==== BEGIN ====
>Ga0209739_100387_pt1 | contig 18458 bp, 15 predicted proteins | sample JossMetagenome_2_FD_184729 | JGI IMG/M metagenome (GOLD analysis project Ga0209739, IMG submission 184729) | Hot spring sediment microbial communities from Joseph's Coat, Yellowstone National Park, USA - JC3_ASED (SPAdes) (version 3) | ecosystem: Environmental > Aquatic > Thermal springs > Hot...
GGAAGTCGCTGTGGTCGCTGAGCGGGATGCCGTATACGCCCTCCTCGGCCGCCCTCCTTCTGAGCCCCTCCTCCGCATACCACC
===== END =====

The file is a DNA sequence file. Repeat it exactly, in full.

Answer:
>Ga0209739_100387_pt1 | contig 18458 bp, 15 predicted proteins | sample JossMetagenome_2_FD_184729 | JGI IMG/M metagenome (GOLD analysis project Ga0209739, IMG submission 184729) | Hot spring sediment microbial communities from Joseph's Coat, Yellowstone National Park, USA - JC3_ASED (SPAdes) (version 3) | ecosystem: Environmental > Aquatic > Thermal springs > Hot...
GGAAGTCGCTGTGGTCGCTGAGCGGGATGCCGTATACGCCCTCCTCGGCCGCCCTCCTTCTGAGCCCCTCCTCCGCATACCACC